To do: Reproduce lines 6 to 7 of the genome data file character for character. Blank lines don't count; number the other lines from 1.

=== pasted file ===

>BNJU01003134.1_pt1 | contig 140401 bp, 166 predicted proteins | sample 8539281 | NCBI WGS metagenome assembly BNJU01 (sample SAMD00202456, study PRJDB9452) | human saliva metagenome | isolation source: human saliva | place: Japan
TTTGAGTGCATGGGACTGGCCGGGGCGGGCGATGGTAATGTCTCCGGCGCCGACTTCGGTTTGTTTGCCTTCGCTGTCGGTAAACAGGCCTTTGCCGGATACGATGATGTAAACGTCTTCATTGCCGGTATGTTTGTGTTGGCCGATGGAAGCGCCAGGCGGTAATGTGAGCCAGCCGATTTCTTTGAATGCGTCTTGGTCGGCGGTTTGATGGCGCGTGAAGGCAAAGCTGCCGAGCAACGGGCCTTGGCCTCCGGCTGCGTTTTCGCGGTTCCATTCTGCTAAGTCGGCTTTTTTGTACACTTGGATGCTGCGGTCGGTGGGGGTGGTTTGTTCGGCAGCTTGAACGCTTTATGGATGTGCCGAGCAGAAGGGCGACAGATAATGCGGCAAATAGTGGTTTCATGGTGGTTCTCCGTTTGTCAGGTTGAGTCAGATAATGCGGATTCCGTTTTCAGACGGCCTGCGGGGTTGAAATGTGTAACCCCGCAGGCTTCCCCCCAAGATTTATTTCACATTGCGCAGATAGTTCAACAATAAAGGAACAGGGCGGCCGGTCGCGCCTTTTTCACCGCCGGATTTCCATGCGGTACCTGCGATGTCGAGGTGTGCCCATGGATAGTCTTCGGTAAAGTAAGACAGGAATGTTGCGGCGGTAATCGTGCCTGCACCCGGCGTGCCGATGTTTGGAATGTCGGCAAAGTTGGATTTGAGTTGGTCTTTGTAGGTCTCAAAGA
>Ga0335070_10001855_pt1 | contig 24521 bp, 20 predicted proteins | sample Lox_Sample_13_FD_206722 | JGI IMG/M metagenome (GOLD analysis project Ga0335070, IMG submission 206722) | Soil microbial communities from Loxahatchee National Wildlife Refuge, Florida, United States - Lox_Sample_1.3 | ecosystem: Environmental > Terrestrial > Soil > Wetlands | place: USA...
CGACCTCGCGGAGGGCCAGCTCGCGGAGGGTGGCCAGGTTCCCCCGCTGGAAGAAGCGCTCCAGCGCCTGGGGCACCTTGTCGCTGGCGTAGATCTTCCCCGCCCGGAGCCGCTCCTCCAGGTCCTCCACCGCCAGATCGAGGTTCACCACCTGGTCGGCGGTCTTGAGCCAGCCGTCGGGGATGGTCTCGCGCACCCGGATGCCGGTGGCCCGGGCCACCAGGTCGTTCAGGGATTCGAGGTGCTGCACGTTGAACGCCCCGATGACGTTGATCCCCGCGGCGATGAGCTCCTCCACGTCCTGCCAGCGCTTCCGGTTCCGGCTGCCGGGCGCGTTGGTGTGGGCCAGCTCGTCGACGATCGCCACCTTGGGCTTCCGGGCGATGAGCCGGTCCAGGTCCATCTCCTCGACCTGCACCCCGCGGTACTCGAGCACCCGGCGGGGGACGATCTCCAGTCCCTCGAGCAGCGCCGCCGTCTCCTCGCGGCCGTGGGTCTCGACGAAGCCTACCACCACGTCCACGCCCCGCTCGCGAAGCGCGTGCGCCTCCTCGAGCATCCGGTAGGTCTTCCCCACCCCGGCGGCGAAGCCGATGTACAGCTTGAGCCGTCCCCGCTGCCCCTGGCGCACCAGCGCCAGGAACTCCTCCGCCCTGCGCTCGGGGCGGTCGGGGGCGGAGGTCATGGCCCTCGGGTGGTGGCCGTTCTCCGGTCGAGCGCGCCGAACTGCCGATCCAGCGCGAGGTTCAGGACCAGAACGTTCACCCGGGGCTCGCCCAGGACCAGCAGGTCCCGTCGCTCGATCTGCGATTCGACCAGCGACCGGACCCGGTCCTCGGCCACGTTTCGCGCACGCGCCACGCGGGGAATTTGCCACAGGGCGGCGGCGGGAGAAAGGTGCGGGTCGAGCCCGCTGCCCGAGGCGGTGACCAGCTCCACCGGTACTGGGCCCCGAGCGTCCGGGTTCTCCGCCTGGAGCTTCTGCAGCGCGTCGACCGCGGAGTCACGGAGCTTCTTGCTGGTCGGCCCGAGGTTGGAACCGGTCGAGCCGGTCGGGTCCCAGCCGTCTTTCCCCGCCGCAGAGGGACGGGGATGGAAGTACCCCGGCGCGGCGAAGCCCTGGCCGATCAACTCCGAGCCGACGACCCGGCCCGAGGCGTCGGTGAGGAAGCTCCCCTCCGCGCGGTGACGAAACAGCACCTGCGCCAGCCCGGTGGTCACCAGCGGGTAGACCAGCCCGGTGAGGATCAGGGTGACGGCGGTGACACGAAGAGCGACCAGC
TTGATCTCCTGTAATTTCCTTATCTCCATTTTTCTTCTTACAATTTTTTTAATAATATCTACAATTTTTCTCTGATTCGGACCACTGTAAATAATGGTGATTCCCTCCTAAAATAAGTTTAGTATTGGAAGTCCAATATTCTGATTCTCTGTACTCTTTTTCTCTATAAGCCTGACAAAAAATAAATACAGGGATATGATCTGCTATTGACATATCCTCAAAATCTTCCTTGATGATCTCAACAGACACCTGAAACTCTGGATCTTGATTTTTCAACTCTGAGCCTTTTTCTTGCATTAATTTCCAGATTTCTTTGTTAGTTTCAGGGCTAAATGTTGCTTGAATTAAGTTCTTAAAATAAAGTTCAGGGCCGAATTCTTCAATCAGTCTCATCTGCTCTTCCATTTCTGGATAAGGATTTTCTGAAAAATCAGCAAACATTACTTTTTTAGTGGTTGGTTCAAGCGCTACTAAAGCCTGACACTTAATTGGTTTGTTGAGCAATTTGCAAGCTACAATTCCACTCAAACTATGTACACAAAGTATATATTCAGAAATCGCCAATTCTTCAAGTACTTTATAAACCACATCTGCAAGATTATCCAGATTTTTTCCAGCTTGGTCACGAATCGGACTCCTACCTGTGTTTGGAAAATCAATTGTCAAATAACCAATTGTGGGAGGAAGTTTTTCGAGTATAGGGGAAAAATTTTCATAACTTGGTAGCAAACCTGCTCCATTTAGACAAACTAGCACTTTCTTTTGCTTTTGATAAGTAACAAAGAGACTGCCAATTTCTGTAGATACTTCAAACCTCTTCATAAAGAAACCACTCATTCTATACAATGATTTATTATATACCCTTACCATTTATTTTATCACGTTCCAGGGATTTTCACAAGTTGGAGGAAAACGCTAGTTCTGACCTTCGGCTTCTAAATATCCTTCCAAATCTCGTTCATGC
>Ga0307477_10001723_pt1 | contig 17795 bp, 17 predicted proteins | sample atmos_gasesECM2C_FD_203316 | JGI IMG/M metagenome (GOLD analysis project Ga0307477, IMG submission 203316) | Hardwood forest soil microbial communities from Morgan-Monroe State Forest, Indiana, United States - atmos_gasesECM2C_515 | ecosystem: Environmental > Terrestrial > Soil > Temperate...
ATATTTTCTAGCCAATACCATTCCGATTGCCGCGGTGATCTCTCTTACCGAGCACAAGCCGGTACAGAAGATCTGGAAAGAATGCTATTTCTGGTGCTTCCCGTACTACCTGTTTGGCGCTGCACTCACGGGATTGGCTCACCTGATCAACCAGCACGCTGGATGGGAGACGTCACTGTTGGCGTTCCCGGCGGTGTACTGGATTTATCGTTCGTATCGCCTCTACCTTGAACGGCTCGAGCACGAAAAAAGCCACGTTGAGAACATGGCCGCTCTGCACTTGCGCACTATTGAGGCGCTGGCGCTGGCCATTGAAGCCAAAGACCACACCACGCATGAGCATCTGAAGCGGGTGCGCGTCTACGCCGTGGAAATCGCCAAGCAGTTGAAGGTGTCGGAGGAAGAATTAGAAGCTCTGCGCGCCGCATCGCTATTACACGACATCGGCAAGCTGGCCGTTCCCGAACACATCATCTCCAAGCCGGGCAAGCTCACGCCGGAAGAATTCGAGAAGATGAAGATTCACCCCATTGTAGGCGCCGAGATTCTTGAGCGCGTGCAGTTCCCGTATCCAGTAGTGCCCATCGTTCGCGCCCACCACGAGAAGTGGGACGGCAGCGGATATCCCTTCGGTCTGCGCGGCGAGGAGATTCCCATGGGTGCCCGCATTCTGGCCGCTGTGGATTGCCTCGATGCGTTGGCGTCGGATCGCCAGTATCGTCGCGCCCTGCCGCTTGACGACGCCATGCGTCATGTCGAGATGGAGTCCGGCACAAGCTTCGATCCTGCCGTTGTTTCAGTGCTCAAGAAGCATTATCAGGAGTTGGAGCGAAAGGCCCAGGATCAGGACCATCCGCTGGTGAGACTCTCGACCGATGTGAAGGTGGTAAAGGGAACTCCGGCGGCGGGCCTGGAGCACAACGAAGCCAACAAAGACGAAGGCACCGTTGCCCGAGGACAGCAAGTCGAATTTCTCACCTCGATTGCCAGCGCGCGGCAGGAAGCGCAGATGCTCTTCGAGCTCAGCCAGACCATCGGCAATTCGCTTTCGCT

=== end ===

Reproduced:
>Ga0307477_10001723_pt1 | contig 17795 bp, 17 predicted proteins | sample atmos_gasesECM2C_FD_203316 | JGI IMG/M metagenome (GOLD analysis project Ga0307477, IMG submission 203316) | Hardwood forest soil microbial communities from Morgan-Monroe State Forest, Indiana, United States - atmos_gasesECM2C_515 | ecosystem: Environmental > Terrestrial > Soil > Temperate...
ATATTTTCTAGCCAATACCATTCCGATTGCCGCGGTGATCTCTCTTACCGAGCACAAGCCGGTACAGAAGATCTGGAAAGAATGCTATTTCTGGTGCTTCCCGTACTACCTGTTTGGCGCTGCACTCACGGGATTGGCTCACCTGATCAACCAGCACGCTGGATGGGAGACGTCACTGTTGGCGTTCCCGGCGGTGTACTGGATTTATCGTTCGTATCGCCTCTACCTTGAACGGCTCGAGCACGAAAAAAGCCACGTTGAGAACATGGCCGCTCTGCACTTGCGCACTATTGAGGCGCTGGCGCTGGCCATTGAAGCCAAAGACCACACCACGCATGAGCATCTGAAGCGGGTGCGCGTCTACGCCGTGGAAATCGCCAAGCAGTTGAAGGTGTCGGAGGAAGAATTAGAAGCTCTGCGCGCCGCATCGCTATTACACGACATCGGCAAGCTGGCCGTTCCCGAACACATCATCTCCAAGCCGGGCAAGCTCACGCCGGAAGAATTCGAGAAGATGAAGATTCACCCCATTGTAGGCGCCGAGATTCTTGAGCGCGTGCAGTTCCCGTATCCAGTAGTGCCCATCGTTCGCGCCCACCACGAGAAGTGGGACGGCAGCGGATATCCCTTCGGTCTGCGCGGCGAGGAGATTCCCATGGGTGCCCGCATTCTGGCCGCTGTGGATTGCCTCGATGCGTTGGCGTCGGATCGCCAGTATCGTCGCGCCCTGCCGCTTGACGACGCCATGCGTCATGTCGAGATGGAGTCCGGCACAAGCTTCGATCCTGCCGTTGTTTCAGTGCTCAAGAAGCATTATCAGGAGTTGGAGCGAAAGGCCCAGGATCAGGACCATCCGCTGGTGAGACTCTCGACCGATGTGAAGGTGGTAAAGGGAACTCCGGCGGCGGGCCTGGAGCACAACGAAGCCAACAAAGACGAAGGCACCGTTGCCCGAGGACAGCAAGTCGAATTTCTCACCTCGATTGCCAGCGCGCGGCAGGAAGCGCAGATGCTCTTCGAGCTCAGCCAGACCATCGGCAATTCGCTTTCGCT